Across the thousands of varieties that naturally exist in Ethiopia, there are varying characteristics in yield, quality, physical appearance and more. Due to these variances and the lack of resources to classify them, it is difficult to have a complete genetic understanding of all the coffee varieties in Ethiopia.



Typica is perhaps one of the most well-known descendants of its family, which includes all varieties in the Bourbon-Typica group, and is tied to the story of how coffee spread across the world.

Having originated in Ethiopia, Typica was taken to Yemen at the end of the 15th centurry. From there, it was spread to India and Indonesia, before several plants were taken to the Netherlands and France in the early 1700s. Over the next 100 years, these plants provided seeds to spread coffee throughout Central and South America. Today, Typica is one of the most dominant varieties in countries such as Brazil, Costa Rica and El Salvador.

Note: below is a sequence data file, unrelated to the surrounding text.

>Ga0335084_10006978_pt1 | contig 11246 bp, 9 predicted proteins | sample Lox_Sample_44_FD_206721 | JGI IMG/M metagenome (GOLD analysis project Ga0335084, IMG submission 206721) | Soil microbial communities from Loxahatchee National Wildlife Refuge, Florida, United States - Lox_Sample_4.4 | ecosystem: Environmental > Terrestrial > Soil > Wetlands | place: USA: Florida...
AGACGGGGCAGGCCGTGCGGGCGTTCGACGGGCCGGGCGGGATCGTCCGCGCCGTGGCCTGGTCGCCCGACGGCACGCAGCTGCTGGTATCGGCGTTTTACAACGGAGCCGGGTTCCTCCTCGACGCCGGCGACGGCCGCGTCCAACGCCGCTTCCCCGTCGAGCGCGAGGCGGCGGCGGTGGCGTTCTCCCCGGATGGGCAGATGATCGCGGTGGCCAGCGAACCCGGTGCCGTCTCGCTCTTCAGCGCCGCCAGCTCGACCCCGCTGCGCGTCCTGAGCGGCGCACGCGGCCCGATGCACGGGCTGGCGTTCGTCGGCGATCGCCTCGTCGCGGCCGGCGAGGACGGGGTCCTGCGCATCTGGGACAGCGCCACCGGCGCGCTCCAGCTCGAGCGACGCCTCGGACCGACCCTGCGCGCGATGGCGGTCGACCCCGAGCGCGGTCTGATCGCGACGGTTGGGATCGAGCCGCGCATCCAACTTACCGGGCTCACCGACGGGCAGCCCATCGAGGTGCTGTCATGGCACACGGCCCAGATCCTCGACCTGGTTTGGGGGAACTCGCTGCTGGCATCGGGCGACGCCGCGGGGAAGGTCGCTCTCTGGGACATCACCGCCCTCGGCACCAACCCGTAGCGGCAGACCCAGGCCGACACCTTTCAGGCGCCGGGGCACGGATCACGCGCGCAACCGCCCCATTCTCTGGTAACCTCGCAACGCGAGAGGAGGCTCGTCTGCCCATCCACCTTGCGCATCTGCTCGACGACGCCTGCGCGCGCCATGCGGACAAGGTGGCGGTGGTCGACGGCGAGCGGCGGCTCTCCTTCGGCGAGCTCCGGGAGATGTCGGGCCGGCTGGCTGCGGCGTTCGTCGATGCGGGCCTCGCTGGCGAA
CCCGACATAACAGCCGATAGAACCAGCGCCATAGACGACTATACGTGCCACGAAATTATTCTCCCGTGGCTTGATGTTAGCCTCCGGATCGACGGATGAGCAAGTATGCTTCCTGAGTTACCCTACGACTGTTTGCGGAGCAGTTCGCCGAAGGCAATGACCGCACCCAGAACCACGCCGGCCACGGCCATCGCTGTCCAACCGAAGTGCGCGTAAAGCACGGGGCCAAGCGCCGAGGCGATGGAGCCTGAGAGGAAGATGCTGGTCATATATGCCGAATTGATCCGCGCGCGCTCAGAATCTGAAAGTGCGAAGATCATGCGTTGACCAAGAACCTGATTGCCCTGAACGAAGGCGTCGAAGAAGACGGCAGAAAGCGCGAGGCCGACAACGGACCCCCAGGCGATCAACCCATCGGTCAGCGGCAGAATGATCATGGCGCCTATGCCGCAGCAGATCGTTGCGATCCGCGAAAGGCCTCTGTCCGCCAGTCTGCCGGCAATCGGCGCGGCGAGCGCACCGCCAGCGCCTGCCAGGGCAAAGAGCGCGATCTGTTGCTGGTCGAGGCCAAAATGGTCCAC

Although it has a lower yield than some of its descendants, Typica has a good potential for production at high altitude. As such, it produces coffees that are sweet, full-bodied and well-balanced.

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SL varieties

Scott Agricultural Labs, or Scott Labs (SL) varieties are a family of pedigree coffees developed in Kenya during the mid to late 1930s. During this time, more than 40 trees were individually selected and studied for their quality of fruit, yield and resistance to drought and disease.